The early ’90s were spoiled for choice when it came to comic book adaptations. Not only was Batman: The Animated Series on the air, but X-Men led Marvel’s push to get on the small screen, diving right into the often convoluted continuity of everyone’s favorite mutants, luring in a generation of fans, and paving the way for cartoons to follow. That’s why we’ve set out to review every single episode of the ’90s X-Men animated series.

This week, it's the penultimate episode, which seems like a pretty good time to introduce Cannonball, Husk and Project Wideawake, right? Right.

Previously, on X-Men:

In our last episode, we learned the origin of Mister Sinister, which involvedzzz


zzzhuh!? Oh dang, sorry everybody. I guess Mister Sinister isn't even interesting enough to keep me awake when I'm getting paid to write about him. Suffice to say that it was an extended flashback with a bunch of complete nonsense about Charles Darwin and a dude hanging out in Victorian England successfully keeping anyone from noticing that he had glowing red eyes.

Sinister's interest in Jean Grey's reproductive system led to a discussion of what the creepiest reveal in comics history is, and good golly, I should've probably thought that one through a little more. There are some pretty terrible ones that made the list compiled by the Commenteers, but rest assured that Carol Danvers and Marcus, also known as The Story We Do Not Talk About, was brought up several times and probably takes the cake. The awful, awful cake. Go give the comments to that one a read if you're looking for reasons to never read comics again.



This week, we're watching the penultimate episode of the series, "Hidden Agendas," from the writing team of Steve Melching and David McDermott and producer Tom McLaughlin, and folks, I'm not going to lie to you. It is pretty bad. It does, however, take place in the South, which means we get to hear what a bunch of Canadian voice actors think Southern Accents sound like, and I can assure you that that part is delightful.

We open in Cumberland, Kentucky -- or rather, we open under Cumberland, Kentucky in a coal mine currently providing employment to at least two members of the unnecessarily large Guthrie family. Since this is an X-Men story, there's a cave-in almost immediately, trapping Pa Guthrie along with his son Sam, and knocking over a bunch of lanterns and starting a fire. Things look pretty grim (and highly explosive), but fortunately for the miners, SAM'S INVULNERABLE WHEN HE'S BLASTIN'!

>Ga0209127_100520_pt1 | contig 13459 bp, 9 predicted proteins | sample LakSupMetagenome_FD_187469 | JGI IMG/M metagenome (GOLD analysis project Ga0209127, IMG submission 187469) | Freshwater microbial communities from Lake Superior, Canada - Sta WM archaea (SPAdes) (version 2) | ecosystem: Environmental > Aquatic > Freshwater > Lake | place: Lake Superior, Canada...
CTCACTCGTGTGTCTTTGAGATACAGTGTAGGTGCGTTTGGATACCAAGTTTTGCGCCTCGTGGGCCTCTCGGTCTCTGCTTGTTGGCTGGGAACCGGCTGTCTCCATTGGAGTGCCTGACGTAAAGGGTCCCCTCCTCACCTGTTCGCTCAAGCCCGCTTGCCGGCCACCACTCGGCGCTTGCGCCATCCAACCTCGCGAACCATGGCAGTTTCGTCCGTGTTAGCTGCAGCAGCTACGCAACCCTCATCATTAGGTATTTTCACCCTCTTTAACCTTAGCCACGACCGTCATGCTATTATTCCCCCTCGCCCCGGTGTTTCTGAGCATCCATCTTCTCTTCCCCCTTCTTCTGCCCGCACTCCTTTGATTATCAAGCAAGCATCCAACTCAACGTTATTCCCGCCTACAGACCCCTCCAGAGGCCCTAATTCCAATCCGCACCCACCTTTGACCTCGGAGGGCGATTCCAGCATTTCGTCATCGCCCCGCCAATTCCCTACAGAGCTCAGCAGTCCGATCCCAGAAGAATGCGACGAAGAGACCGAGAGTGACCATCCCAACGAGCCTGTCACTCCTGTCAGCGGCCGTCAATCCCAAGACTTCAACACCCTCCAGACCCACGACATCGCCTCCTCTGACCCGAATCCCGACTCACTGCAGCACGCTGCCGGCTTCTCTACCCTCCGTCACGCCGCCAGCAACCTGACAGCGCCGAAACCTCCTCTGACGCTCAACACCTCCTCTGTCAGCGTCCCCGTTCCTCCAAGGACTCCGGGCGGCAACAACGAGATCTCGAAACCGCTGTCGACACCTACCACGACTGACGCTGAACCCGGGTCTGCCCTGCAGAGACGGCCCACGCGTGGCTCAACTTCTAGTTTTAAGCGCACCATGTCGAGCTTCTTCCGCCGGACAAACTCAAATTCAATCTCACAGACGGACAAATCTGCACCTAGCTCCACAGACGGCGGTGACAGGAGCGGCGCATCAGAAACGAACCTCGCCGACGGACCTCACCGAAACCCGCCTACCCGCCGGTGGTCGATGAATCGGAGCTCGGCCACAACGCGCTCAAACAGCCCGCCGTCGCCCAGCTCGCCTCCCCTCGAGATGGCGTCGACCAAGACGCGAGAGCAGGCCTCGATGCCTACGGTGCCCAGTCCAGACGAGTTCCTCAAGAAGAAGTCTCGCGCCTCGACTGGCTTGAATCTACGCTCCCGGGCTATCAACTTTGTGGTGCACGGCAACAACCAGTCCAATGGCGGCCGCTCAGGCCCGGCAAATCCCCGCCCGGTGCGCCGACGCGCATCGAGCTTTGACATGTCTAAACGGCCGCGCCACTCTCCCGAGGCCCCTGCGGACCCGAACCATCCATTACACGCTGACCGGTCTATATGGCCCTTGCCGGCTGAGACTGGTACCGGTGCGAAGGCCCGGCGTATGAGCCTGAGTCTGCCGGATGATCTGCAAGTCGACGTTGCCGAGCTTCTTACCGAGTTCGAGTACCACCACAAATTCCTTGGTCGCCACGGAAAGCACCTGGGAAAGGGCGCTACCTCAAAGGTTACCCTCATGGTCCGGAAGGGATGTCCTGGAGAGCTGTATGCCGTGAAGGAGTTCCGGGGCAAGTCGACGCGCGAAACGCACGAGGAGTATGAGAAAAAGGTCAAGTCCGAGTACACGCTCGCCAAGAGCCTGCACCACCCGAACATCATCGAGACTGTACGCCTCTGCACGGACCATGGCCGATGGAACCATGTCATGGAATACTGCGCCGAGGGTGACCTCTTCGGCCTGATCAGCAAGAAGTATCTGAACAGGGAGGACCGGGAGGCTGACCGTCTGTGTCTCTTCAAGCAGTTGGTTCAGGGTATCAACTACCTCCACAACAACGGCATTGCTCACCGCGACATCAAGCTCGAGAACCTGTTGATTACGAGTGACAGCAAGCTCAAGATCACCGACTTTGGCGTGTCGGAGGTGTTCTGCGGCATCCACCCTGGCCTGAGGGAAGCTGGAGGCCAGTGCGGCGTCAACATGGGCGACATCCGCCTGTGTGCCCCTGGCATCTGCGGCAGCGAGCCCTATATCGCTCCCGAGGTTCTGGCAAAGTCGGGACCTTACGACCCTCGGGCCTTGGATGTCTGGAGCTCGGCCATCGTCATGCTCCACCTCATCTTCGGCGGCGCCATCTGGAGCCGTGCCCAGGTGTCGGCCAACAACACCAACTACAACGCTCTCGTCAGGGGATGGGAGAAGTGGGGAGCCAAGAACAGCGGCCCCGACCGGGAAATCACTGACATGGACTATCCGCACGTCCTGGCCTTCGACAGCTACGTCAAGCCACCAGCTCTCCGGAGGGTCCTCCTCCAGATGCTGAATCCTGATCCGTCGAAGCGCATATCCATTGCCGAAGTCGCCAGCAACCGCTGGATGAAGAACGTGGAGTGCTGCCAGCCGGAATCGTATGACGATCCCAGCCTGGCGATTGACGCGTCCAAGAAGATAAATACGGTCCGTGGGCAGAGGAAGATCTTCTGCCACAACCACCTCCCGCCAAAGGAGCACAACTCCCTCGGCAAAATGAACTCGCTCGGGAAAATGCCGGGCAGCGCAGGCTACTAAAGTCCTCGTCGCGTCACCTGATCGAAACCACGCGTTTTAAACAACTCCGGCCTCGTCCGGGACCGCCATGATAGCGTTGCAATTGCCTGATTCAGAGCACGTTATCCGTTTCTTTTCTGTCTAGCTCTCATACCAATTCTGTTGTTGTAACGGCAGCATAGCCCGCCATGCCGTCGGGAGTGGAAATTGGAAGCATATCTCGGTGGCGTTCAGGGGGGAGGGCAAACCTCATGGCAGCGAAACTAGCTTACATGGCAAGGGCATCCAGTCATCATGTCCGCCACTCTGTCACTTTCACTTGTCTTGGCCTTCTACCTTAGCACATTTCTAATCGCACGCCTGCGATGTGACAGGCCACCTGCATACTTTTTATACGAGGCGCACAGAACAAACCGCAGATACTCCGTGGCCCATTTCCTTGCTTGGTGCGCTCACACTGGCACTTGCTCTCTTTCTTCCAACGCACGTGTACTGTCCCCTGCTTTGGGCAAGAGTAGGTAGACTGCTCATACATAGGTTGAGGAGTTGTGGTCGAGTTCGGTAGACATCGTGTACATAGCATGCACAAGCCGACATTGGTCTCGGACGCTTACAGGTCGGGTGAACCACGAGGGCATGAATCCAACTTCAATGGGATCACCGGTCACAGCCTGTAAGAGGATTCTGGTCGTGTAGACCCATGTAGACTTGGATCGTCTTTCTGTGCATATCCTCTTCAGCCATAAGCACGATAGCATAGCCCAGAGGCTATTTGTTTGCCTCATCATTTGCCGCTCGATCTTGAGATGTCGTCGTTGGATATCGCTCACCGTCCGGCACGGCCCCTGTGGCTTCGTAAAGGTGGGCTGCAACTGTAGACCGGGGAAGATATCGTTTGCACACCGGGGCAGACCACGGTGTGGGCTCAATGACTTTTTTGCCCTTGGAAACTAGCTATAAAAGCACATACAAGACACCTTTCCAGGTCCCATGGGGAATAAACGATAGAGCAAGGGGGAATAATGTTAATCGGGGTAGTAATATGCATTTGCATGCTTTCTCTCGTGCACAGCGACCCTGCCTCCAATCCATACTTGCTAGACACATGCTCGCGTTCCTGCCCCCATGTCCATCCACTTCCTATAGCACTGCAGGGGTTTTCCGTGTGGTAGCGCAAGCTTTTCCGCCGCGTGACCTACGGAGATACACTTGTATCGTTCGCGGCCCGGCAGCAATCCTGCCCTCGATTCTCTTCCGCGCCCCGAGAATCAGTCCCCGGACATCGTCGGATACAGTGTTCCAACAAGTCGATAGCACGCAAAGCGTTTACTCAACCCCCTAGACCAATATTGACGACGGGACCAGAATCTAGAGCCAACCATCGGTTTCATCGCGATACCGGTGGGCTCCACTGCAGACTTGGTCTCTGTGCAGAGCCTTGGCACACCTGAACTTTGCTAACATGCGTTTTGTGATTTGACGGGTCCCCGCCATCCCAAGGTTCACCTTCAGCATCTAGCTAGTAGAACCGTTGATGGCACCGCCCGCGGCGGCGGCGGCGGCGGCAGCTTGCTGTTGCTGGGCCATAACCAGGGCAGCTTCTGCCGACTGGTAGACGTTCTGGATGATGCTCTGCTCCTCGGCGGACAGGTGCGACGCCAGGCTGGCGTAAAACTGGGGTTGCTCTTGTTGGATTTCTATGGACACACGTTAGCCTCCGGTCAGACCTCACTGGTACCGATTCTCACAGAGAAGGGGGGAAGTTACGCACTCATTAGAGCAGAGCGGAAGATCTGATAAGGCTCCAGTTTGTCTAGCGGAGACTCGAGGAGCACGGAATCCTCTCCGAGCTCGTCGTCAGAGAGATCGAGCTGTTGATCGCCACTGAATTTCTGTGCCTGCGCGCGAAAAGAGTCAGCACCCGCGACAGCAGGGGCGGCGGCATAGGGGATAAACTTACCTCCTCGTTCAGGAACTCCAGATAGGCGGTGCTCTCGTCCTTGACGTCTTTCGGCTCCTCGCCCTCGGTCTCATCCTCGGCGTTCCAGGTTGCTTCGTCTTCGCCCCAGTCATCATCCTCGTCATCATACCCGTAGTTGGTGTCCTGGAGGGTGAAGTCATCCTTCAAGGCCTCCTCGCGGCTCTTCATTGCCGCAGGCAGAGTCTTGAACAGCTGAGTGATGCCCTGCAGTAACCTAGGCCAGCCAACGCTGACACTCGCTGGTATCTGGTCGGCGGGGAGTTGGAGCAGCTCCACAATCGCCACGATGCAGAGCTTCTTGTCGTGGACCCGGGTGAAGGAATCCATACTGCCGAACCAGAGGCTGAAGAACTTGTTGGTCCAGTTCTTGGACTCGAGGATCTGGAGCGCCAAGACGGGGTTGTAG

Yes, Sam Guthrie is actually the mutant known as Cannonball, who has the uncanny ability to turn everything from his junk down into a rocket explosion that also somehow protects his head from bursting like a watermelon when he slams into solid rock. Because of that, he's able to get his dad and another miner out of there before the whole place explodes, which is something that can actually happen, because coal mines are terrifying.

Having saved the day, Sam becomes something of a local hero, and in the process, he draws the attention of Mr. Gerklin, an army recruiter who shows up at the Guthries' alarmingly decorated living room to try to get Sam to join up, promising him a college education on the G.I. bill:



Let this be a lesson to you, kids: Never trust a G-Man who can't even button his coat right.

Gerklin's not the only one interested in Sam's powers, either. We cut to the X-Mansion, where Rogue and Gambit are flirting at each other over a game of pool when Beast walks in to tell them about this indestructible flying kid who just saved a few lives at a coal mine, and, being the most egregiously Southern X-Man, Rogue decides that she should be the one to go check it out.

It's also in this scene that the animation really goes off the rails. While Cannonball is terrifyingly thin and has ears that hint at his partially elephant heritage (pretty sure that's a Scott Lobdell thing), the X-Men are rocking their slightly redesigned character designs for the back half of season five, a weird little change that came with the new theme song and seems completely bizarre. I mean, they're only really around for like five episodes.



The voices are a little different, too. Rogue (Lenore Zahn) just seems like she's a little out of practice, but Gambit (Tony Daniels, replacing Chris Potter) is all over the map. Season 5 Gambit doesn't have that smooth, "mebbe we save 20%?" voice that he started out with. He's not even really talking anymore, just sort of heavily accented hissing. He's like a snake that sold its soul at the crossroads to learn how to be a bluesman.

Also all over the map: The proportions of this redneck hanging around at the general store down in Kentucky:



It seems that Gerklin has decided that the best way to get Sam to join the army would be to put on a disguise (read: a baseball cap) and go tell a bunch of people about completely imaginary farms two towns over where a bunch of farm problems happened... because of mutants!